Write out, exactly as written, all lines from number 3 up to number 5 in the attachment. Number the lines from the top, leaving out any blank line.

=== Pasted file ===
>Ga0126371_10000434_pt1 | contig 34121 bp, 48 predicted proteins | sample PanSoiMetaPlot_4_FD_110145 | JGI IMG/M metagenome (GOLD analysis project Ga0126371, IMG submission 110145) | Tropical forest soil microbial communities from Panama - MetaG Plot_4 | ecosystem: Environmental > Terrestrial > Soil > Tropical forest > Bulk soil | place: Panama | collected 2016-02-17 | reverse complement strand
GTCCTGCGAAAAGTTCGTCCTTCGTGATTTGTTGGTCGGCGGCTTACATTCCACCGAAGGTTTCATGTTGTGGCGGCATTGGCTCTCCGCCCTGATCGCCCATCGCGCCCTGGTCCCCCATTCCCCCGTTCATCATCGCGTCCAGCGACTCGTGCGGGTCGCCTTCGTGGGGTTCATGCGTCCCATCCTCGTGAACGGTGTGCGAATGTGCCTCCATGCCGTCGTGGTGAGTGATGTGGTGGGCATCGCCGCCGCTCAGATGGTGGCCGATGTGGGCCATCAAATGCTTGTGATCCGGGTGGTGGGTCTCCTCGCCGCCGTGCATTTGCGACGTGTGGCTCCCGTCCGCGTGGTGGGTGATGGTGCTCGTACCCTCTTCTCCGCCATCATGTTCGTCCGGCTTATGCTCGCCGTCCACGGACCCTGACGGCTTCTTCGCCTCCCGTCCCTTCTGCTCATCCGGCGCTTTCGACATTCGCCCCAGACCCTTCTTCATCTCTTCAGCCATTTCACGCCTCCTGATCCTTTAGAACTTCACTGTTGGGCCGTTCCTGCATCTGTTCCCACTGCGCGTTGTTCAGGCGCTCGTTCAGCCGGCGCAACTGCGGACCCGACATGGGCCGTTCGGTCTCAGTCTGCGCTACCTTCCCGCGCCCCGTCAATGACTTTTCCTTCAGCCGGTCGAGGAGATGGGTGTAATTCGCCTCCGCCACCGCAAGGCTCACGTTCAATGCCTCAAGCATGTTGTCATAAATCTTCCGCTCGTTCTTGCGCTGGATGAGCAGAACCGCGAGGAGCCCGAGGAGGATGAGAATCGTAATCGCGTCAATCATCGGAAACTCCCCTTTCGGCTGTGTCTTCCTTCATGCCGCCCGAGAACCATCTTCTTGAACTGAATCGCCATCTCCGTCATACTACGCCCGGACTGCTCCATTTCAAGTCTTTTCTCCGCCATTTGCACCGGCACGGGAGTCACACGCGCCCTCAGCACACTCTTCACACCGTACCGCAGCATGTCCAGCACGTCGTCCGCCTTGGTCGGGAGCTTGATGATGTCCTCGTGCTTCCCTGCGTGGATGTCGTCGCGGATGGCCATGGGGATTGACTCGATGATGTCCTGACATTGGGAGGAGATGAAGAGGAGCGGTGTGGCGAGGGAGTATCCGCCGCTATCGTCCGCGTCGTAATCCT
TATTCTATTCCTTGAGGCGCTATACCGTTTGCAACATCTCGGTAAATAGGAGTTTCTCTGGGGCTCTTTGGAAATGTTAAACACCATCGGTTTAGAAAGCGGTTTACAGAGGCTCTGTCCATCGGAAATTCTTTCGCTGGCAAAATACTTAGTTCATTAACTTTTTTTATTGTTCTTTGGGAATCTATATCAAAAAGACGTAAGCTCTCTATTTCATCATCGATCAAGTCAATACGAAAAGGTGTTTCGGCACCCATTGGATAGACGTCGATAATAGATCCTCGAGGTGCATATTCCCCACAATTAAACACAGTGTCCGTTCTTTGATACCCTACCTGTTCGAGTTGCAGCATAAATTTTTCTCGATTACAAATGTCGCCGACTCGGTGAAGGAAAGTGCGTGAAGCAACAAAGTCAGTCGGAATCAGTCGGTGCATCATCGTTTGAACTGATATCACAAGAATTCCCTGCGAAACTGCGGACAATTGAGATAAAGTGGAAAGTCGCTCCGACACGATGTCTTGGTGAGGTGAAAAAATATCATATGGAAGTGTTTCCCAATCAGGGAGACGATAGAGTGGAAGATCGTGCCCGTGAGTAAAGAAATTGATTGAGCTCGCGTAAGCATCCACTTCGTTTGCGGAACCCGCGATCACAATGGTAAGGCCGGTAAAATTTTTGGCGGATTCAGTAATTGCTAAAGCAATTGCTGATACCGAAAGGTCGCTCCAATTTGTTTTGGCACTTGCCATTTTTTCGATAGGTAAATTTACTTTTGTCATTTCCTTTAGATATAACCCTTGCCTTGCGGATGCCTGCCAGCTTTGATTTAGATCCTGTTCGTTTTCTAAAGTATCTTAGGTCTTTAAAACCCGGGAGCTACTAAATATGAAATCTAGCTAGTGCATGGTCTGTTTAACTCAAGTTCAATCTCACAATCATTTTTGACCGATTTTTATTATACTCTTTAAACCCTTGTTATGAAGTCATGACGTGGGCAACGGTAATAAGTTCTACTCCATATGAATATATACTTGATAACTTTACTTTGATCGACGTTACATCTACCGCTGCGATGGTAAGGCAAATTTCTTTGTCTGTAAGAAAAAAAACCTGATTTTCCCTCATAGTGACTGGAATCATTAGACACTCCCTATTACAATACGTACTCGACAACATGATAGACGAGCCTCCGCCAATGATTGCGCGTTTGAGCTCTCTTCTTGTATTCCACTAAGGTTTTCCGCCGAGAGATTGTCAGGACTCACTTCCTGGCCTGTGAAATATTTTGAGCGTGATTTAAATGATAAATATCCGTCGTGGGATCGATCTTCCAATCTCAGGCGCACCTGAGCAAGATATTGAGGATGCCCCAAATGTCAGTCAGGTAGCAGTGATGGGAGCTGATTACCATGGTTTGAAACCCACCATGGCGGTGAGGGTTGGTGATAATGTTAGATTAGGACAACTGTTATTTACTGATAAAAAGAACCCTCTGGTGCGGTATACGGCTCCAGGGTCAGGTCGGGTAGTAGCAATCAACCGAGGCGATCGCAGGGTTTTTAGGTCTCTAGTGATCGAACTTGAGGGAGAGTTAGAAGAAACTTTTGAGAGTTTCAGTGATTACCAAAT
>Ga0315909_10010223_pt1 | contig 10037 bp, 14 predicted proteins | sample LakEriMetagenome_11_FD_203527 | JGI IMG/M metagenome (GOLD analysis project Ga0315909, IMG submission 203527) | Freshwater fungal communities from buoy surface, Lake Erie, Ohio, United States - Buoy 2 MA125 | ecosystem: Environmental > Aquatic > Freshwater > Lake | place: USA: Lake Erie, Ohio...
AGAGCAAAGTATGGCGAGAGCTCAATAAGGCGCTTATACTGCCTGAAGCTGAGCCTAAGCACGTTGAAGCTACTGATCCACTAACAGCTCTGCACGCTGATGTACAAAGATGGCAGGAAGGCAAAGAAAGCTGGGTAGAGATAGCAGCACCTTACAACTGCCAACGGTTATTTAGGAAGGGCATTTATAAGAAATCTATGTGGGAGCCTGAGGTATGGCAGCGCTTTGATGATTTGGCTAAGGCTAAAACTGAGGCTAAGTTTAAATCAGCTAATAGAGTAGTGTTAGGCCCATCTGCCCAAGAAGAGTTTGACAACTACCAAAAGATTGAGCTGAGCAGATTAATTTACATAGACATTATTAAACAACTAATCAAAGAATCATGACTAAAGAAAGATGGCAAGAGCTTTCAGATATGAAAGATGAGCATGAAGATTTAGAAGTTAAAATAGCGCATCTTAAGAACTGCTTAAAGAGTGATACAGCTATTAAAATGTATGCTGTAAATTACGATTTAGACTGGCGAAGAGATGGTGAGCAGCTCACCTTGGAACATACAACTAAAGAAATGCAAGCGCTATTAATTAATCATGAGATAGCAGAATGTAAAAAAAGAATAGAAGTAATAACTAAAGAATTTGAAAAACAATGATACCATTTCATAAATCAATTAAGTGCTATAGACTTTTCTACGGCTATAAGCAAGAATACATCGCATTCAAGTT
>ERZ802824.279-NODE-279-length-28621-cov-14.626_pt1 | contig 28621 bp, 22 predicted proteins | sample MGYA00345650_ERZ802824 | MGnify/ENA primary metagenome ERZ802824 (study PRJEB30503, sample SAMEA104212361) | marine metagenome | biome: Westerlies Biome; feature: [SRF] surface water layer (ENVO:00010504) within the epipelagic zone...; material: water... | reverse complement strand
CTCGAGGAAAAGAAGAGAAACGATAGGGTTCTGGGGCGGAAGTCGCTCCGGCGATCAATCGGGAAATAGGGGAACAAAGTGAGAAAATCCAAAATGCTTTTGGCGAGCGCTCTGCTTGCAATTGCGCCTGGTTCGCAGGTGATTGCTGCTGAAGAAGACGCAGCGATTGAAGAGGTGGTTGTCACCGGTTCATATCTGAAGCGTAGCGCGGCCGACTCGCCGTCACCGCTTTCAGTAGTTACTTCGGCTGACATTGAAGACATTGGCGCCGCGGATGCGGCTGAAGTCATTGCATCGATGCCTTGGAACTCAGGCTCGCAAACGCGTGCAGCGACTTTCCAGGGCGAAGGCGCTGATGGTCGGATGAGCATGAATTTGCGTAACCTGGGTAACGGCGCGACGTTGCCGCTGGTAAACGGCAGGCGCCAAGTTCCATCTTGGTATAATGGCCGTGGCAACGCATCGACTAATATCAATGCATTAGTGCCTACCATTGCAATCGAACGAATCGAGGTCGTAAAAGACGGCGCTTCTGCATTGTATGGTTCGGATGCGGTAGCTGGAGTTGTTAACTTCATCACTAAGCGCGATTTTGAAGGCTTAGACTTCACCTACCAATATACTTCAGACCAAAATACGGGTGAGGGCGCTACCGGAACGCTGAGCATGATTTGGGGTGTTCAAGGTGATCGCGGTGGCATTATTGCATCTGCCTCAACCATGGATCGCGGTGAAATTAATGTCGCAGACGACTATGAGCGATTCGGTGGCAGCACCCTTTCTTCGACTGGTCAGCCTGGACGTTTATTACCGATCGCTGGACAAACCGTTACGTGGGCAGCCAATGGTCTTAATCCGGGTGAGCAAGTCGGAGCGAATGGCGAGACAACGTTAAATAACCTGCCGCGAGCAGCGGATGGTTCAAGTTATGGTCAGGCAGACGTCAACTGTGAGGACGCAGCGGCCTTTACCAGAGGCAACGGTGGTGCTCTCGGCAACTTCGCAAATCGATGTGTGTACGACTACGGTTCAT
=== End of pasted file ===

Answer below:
TATTCTATTCCTTGAGGCGCTATACCGTTTGCAACATCTCGGTAAATAGGAGTTTCTCTGGGGCTCTTTGGAAATGTTAAACACCATCGGTTTAGAAAGCGGTTTACAGAGGCTCTGTCCATCGGAAATTCTTTCGCTGGCAAAATACTTAGTTCATTAACTTTTTTTATTGTTCTTTGGGAATCTATATCAAAAAGACGTAAGCTCTCTATTTCATCATCGATCAAGTCAATACGAAAAGGTGTTTCGGCACCCATTGGATAGACGTCGATAATAGATCCTCGAGGTGCATATTCCCCACAATTAAACACAGTGTCCGTTCTTTGATACCCTACCTGTTCGAGTTGCAGCATAAATTTTTCTCGATTACAAATGTCGCCGACTCGGTGAAGGAAAGTGCGTGAAGCAACAAAGTCAGTCGGAATCAGTCGGTGCATCATCGTTTGAACTGATATCACAAGAATTCCCTGCGAAACTGCGGACAATTGAGATAAAGTGGAAAGTCGCTCCGACACGATGTCTTGGTGAGGTGAAAAAATATCATATGGAAGTGTTTCCCAATCAGGGAGACGATAGAGTGGAAGATCGTGCCCGTGAGTAAAGAAATTGATTGAGCTCGCGTAAGCATCCACTTCGTTTGCGGAACCCGCGATCACAATGGTAAGGCCGGTAAAATTTTTGGCGGATTCAGTAATTGCTAAAGCAATTGCTGATACCGAAAGGTCGCTCCAATTTGTTTTGGCACTTGCCATTTTTTCGATAGGTAAATTTACTTTTGTCATTTCCTTTAGATATAACCCTTGCCTTGCGGATGCCTGCCAGCTTTGATTTAGATCCTGTTCGTTTTCTAAAGTATCTTAGGTCTTTAAAACCCGGGAGCTACTAAATATGAAATCTAGCTAGTGCATGGTCTGTTTAACTCAAGTTCAATCTCACAATCATTTTTGACCGATTTTTATTATACTCTTTAAACCCTTGTTATGAAGTCATGACGTGGGCAACGGTAATAAGTTCTACTCCATATGAATATATACTTGATAACTTTACTTTGATCGACGTTACATCTACCGCTGCGATGGTAAGGCAAATTTCTTTGTCTGTAAGAAAAAAAACCTGATTTTCCCTCATAGTGACTGGAATCATTAGACACTCCCTATTACAATACGTACTCGACAACATGATAGACGAGCCTCCGCCAATGATTGCGCGTTTGAGCTCTCTTCTTGTATTCCACTAAGGTTTTCCGCCGAGAGATTGTCAGGACTCACTTCCTGGCCTGTGAAATATTTTGAGCGTGATTTAAATGATAAATATCCGTCGTGGGATCGATCTTCCAATCTCAGGCGCACCTGAGCAAGATATTGAGGATGCCCCAAATGTCAGTCAGGTAGCAGTGATGGGAGCTGATTACCATGGTTTGAAACCCACCATGGCGGTGAGGGTTGGTGATAATGTTAGATTAGGACAACTGTTATTTACTGATAAAAAGAACCCTCTGGTGCGGTATACGGCTCCAGGGTCAGGTCGGGTAGTAGCAATCAACCGAGGCGATCGCAGGGTTTTTAGGTCTCTAGTGATCGAACTTGAGGGAGAGTTAGAAGAAACTTTTGAGAGTTTCAGTGATTACCAAAT
>Ga0315909_10010223_pt1 | contig 10037 bp, 14 predicted proteins | sample LakEriMetagenome_11_FD_203527 | JGI IMG/M metagenome (GOLD analysis project Ga0315909, IMG submission 203527) | Freshwater fungal communities from buoy surface, Lake Erie, Ohio, United States - Buoy 2 MA125 | ecosystem: Environmental > Aquatic > Freshwater > Lake | place: USA: Lake Erie, Ohio...
AGAGCAAAGTATGGCGAGAGCTCAATAAGGCGCTTATACTGCCTGAAGCTGAGCCTAAGCACGTTGAAGCTACTGATCCACTAACAGCTCTGCACGCTGATGTACAAAGATGGCAGGAAGGCAAAGAAAGCTGGGTAGAGATAGCAGCACCTTACAACTGCCAACGGTTATTTAGGAAGGGCATTTATAAGAAATCTATGTGGGAGCCTGAGGTATGGCAGCGCTTTGATGATTTGGCTAAGGCTAAAACTGAGGCTAAGTTTAAATCAGCTAATAGAGTAGTGTTAGGCCCATCTGCCCAAGAAGAGTTTGACAACTACCAAAAGATTGAGCTGAGCAGATTAATTTACATAGACATTATTAAACAACTAATCAAAGAATCATGACTAAAGAAAGATGGCAAGAGCTTTCAGATATGAAAGATGAGCATGAAGATTTAGAAGTTAAAATAGCGCATCTTAAGAACTGCTTAAAGAGTGATACAGCTATTAAAATGTATGCTGTAAATTACGATTTAGACTGGCGAAGAGATGGTGAGCAGCTCACCTTGGAACATACAACTAAAGAAATGCAAGCGCTATTAATTAATCATGAGATAGCAGAATGTAAAAAAAGAATAGAAGTAATAACTAAAGAATTTGAAAAACAATGATACCATTTCATAAATCAATTAAGTGCTATAGACTTTTCTACGGCTATAAGCAAGAATACATCGCATTCAAGTT